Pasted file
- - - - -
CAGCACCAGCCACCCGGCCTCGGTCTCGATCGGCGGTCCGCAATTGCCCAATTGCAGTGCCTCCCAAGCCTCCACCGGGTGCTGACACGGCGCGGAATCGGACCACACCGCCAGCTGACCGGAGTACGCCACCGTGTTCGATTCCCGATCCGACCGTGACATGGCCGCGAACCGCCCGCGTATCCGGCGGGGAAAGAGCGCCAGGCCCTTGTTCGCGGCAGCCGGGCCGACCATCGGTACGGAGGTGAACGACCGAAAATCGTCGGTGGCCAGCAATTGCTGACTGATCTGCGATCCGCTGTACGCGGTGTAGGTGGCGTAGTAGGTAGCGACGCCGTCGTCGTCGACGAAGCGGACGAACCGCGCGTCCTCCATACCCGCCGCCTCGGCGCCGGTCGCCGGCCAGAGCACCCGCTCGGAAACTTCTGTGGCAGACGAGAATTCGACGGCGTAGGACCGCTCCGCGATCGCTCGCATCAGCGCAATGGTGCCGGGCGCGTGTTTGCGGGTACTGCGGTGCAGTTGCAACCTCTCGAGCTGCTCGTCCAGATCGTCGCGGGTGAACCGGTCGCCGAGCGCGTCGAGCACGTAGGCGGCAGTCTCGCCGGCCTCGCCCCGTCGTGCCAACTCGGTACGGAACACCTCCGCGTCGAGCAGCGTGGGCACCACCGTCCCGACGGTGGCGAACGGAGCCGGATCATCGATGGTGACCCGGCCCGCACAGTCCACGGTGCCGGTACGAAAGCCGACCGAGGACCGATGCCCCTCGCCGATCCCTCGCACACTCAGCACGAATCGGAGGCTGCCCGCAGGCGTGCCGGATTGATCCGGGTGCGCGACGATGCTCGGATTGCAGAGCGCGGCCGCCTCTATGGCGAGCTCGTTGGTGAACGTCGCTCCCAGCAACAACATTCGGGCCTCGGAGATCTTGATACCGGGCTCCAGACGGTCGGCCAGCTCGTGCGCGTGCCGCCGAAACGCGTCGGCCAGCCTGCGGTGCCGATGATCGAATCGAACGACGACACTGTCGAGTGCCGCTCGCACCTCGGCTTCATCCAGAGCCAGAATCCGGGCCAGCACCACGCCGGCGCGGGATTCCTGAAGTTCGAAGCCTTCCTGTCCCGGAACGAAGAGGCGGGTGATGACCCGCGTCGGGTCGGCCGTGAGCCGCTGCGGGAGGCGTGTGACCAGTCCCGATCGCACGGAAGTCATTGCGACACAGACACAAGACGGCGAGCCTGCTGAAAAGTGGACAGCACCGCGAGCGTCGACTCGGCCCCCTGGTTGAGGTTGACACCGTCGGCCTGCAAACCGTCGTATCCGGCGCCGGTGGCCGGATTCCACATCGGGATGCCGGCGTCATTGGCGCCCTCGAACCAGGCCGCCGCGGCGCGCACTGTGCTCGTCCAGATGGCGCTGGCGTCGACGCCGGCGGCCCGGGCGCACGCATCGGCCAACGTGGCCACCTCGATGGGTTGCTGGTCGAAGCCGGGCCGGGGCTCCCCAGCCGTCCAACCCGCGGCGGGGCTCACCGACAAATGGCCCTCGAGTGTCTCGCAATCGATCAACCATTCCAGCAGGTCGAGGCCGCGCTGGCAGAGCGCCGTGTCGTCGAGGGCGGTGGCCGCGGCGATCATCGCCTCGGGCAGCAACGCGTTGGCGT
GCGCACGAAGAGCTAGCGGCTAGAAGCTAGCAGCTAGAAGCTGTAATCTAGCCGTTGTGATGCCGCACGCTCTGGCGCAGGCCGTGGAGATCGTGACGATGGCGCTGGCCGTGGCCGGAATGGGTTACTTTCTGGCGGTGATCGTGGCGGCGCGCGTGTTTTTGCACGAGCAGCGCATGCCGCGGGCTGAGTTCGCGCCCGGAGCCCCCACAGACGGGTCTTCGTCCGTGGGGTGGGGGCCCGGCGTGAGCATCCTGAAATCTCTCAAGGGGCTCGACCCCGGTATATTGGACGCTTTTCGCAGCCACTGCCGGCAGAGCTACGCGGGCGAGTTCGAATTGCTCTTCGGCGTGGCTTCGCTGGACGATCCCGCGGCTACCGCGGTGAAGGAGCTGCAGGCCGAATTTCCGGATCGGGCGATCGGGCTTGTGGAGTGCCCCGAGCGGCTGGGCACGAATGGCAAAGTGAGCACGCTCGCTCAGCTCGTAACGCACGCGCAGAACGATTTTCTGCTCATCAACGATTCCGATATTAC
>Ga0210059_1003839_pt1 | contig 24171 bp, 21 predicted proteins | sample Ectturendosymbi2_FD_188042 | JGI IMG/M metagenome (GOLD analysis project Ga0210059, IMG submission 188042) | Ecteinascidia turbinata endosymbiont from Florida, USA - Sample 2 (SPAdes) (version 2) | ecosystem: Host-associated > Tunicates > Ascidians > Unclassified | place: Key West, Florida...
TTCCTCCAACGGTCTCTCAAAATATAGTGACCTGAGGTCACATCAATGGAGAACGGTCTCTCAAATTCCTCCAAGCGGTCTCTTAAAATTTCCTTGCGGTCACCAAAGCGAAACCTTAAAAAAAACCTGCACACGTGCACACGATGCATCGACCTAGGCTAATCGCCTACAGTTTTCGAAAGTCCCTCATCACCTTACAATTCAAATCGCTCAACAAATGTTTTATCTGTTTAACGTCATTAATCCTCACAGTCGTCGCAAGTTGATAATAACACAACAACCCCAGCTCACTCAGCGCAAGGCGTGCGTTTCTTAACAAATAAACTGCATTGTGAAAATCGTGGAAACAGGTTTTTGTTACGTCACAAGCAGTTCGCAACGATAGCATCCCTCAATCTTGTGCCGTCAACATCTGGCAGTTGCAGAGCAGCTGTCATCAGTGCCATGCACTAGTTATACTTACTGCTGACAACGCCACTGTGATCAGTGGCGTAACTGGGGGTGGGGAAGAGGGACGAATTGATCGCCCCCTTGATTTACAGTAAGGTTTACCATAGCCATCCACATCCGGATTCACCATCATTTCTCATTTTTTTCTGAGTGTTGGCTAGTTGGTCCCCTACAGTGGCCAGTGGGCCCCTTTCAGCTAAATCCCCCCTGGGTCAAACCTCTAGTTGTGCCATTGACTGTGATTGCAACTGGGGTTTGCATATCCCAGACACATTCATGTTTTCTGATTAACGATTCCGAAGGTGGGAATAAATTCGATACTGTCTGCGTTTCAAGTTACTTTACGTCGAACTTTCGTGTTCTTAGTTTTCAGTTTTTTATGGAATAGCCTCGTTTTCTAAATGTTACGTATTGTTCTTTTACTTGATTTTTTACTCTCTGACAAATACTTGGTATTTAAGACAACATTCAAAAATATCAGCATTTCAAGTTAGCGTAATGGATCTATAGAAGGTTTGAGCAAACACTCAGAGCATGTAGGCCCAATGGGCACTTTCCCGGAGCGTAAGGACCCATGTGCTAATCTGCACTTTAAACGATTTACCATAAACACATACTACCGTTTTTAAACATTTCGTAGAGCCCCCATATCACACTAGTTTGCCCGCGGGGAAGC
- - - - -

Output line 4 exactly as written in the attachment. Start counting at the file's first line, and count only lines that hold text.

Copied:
TTCCTCCAACGGTCTCTCAAAATATAGTGACCTGAGGTCACATCAATGGAGAACGGTCTCTCAAATTCCTCCAAGCGGTCTCTTAAAATTTCCTTGCGGTCACCAAAGCGAAACCTTAAAAAAAACCTGCACACGTGCACACGATGCATCGACCTAGGCTAATCGCCTACAGTTTTCGAAAGTCCCTCATCACCTTACAATTCAAATCGCTCAACAAATGTTTTATCTGTTTAACGTCATTAATCCTCACAGTCGTCGCAAGTTGATAATAACACAACAACCCCAGCTCACTCAGCGCAAGGCGTGCGTTTCTTAACAAATAAACTGCATTGTGAAAATCGTGGAAACAGGTTTTTGTTACGTCACAAGCAGTTCGCAACGATAGCATCCCTCAATCTTGTGCCGTCAACATCTGGCAGTTGCAGAGCAGCTGTCATCAGTGCCATGCACTAGTTATACTTACTGCTGACAACGCCACTGTGATCAGTGGCGTAACTGGGGGTGGGGAAGAGGGACGAATTGATCGCCCCCTTGATTTACAGTAAGGTTTACCATAGCCATCCACATCCGGATTCACCATCATTTCTCATTTTTTTCTGAGTGTTGGCTAGTTGGTCCCCTACAGTGGCCAGTGGGCCCCTTTCAGCTAAATCCCCCCTGGGTCAAACCTCTAGTTGTGCCATTGACTGTGATTGCAACTGGGGTTTGCATATCCCAGACACATTCATGTTTTCTGATTAACGATTCCGAAGGTGGGAATAAATTCGATACTGTCTGCGTTTCAAGTTACTTTACGTCGAACTTTCGTGTTCTTAGTTTTCAGTTTTTTATGGAATAGCCTCGTTTTCTAAATGTTACGTATTGTTCTTTTACTTGATTTTTTACTCTCTGACAAATACTTGGTATTTAAGACAACATTCAAAAATATCAGCATTTCAAGTTAGCGTAATGGATCTATAGAAGGTTTGAGCAAACACTCAGAGCATGTAGGCCCAATGGGCACTTTCCCGGAGCGTAAGGACCCATGTGCTAATCTGCACTTTAAACGATTTACCATAAACACATACTACCGTTTTTAAACATTTCGTAGAGCCCCCATATCACACTAGTTTGCCCGCGGGGAAGC